This time I didn't bother posting the results because there was no need.

It's 1:00 a.m. where I am. I'm going to sleep!

  

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Wayne Registered since 05th Nov 2005Sat 27-Dec-08 05:15 AM
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#20. "RE: High speed movement capture"
In response to Reply # 19
Sat 27-Dec-08 05:56 AM by Wayne

US
          

>Wayne...
>
>This is really weird. You and I each have conclusive proof of
>contradictory results!

I can only conclude that you exceeded the distance range of FP flash.

My SB-800 set to ISO 400 f/22 FP 1/1000 second says 3.3 feet maximum on its LCD range scale. Your window seems well farther that that. The flash has heroics, but no magic.

Have you looked at the SB-800 range scale in this FP mode? Are you in range at both apertures? (I am here, which is how I account for the difference).

Different message than I first replied to.

>Wayne...
>
>I tried a third pair. This time definitely within four feet
>and ISO-800. I got the same results that you did!
>
>I don't understand. The flash intensity can not be changed
>(at least I don't believe that it can be changed) and we both
>know that the duration is the shutter opening so clearly there
>should be a difference in the exposure. What's changing to
>keep the exposure constant?


The flash power level is obviously changing to keep the exposure constant. Same effect (maybe a different way) as any mode of automatic TTL flash works. The flash intensity obviously must change.

I dont know what compulsory means. My flash was in TTL FP mode, and the D300 was in 1/250 Auto FP mode. I can imagine compulsory might relate to TTL mode, no attempt at balancing. It was also a halfway dark room.

I dont know any details. I only see that it is of course not constant, but still automatic flash in FP mode, to the extent of its limited range. In order for it to use increased power level for f/16, it must reduce power for f/4, same concepts as other modes. A faster continuous frequency of more narrow pulses surely has lower peaks and less average than a slower frequency of wider pulses which would have higher peaks and average, but no clue what is done. But it does work however.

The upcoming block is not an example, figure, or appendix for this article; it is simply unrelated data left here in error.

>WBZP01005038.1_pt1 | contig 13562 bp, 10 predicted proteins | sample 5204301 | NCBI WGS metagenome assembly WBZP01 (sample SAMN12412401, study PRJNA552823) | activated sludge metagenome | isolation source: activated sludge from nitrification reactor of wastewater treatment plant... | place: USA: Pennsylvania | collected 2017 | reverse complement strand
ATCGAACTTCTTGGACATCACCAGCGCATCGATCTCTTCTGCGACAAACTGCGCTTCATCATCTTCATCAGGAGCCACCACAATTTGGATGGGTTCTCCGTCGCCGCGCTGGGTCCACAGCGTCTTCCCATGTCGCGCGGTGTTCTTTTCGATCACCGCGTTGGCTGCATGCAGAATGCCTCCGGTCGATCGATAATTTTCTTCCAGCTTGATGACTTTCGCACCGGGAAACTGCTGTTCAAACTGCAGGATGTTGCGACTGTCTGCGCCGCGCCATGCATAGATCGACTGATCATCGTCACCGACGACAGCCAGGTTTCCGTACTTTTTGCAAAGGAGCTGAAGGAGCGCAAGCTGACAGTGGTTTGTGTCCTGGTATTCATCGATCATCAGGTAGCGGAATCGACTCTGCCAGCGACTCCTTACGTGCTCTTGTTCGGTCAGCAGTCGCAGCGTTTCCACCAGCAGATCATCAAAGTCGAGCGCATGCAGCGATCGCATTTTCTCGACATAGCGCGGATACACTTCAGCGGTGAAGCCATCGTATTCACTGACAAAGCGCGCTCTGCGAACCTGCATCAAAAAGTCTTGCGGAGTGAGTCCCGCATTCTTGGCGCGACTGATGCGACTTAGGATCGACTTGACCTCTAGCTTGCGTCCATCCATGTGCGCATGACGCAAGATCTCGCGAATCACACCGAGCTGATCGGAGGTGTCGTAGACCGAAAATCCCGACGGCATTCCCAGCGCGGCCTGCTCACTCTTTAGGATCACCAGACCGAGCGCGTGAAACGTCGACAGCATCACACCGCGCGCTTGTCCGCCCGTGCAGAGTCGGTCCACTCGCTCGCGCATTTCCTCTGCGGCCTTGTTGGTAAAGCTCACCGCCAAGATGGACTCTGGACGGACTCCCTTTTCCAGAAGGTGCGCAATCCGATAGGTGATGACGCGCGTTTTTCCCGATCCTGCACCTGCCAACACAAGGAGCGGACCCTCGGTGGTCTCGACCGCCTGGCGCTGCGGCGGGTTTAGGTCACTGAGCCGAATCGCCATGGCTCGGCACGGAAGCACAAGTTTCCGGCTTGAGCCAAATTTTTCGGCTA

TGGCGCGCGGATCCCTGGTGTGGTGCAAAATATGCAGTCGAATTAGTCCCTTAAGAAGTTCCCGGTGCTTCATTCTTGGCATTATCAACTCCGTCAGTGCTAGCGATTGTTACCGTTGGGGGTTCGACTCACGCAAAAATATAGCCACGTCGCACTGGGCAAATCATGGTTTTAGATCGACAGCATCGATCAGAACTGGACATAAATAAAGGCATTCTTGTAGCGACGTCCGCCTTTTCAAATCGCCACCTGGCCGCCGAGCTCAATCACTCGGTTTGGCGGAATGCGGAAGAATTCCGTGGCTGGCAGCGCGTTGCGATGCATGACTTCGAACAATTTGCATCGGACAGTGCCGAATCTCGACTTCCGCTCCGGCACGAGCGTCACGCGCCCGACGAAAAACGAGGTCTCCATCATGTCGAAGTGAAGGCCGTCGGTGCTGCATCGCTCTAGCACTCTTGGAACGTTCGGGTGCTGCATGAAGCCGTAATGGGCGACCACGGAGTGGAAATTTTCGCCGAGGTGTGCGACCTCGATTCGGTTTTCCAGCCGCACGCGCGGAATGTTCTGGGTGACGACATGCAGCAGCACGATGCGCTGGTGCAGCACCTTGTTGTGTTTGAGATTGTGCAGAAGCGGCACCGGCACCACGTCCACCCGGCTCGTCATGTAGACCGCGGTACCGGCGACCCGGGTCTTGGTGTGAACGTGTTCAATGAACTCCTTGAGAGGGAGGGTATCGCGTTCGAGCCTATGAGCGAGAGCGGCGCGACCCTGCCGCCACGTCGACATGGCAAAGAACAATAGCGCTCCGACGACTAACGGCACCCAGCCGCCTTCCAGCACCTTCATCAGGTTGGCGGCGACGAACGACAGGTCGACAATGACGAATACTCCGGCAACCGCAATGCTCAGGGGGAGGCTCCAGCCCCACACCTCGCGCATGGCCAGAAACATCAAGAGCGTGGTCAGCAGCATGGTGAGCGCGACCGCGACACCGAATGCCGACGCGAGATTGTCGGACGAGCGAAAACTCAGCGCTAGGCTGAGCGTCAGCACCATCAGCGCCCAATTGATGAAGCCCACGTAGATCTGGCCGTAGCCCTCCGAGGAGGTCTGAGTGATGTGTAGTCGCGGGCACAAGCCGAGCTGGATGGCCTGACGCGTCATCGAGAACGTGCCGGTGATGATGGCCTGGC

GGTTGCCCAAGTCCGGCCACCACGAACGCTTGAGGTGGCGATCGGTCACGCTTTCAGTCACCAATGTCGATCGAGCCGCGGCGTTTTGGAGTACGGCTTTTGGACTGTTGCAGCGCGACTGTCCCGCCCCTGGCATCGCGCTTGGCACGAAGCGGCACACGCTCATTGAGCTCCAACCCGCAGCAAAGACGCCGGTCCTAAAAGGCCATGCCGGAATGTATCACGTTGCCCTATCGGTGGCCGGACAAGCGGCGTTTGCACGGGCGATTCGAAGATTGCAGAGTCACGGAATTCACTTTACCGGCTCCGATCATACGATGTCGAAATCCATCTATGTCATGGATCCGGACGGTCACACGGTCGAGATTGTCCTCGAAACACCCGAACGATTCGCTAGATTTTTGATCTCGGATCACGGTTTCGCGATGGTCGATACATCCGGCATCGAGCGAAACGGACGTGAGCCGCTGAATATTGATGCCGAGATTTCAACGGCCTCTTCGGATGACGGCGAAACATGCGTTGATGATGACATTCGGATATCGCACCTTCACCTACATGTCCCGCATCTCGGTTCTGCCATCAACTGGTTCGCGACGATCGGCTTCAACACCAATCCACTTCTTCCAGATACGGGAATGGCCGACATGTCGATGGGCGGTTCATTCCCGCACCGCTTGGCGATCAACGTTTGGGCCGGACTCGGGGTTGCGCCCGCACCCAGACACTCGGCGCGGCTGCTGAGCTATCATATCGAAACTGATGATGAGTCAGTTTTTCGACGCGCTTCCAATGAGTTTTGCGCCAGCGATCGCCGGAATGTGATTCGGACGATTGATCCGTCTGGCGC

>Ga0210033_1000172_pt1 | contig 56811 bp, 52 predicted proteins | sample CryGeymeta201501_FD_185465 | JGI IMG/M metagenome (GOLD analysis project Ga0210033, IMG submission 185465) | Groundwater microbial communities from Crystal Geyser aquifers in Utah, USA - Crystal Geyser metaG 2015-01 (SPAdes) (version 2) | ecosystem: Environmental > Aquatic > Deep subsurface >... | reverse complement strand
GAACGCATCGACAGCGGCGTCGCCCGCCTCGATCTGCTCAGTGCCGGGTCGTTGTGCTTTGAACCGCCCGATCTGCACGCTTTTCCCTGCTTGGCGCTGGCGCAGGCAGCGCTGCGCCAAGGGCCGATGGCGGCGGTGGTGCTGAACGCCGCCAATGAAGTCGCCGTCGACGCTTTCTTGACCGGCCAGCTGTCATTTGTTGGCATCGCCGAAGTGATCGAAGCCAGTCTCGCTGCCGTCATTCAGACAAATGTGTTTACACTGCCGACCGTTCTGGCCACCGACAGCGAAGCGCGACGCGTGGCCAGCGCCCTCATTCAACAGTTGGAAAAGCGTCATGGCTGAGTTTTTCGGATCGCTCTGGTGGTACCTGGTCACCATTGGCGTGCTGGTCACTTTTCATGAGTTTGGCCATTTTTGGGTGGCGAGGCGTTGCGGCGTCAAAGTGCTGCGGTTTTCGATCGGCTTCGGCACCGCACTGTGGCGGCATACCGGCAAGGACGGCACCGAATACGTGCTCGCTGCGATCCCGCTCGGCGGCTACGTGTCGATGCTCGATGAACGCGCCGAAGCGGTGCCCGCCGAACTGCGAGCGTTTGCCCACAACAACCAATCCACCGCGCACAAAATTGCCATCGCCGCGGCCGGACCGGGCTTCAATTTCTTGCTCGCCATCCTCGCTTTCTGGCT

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Socrates Silver Member Nikonian since 01st Apr 2008Sat 27-Dec-08 05:27 AM
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#21. "RE: High speed movement capture"
In response to Reply # 20


US
          

I was editing my previous post while you were responding to it.

I tried a third pair of pics, this time definitely within four feet and at ISO-800. I got the same results that you did but I don't understand. As far as I'm aware, the flash intensity can not change and both of us agree that the duration is the shutter duration. So what changed to keep the exposure constant?

  

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KundabungKid Silver Member Nikonian since 21st Jan 2007Sat 27-Dec-08 03:37 AM
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#14. "RE: High speed movement capture"
In response to Reply # 11


Kempsey, AU
          

FR
KK
Wayne, do you have some suggested settings to say shoot a bee in flight in daylight and within 4ft to get a sharp (handheld ) image with good separation from the bckground. I am all ears and eager to try anything at the moment. I have taken on board all that has been discussed, but there seems to be some conjecture about the settings. I prefer to shoot in filtered light when possible, but that is not always available, and as you know as the light goes, so does the dof. chow KK

  

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Wayne Registered since 05th Nov 2005Sat 27-Dec-08 04:23 AM
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#17. "RE: High speed movement capture"
In response to Reply # 14
Sat 27-Dec-08 04:32 AM by Wayne

US
          

I would stage this in the shade, to prevent direct sunlight from swamping your results. It cannot work in bright ambient.

The SB-800 guide number table on page 42 is for ISO 100. For ISO 200, each value is 1.414x more, and for ISO 400, each value is 2x more.

Says (for one example): 1/64 manual power at 105mm zoom is GN 23 (feet), which is GN 46 for ISO 400. GN 46 at 4 feet would be 46/4 = f/11.5 exposure. Page 122 says 1/64 power is 1/32300 second duration, which is fast even for a bee.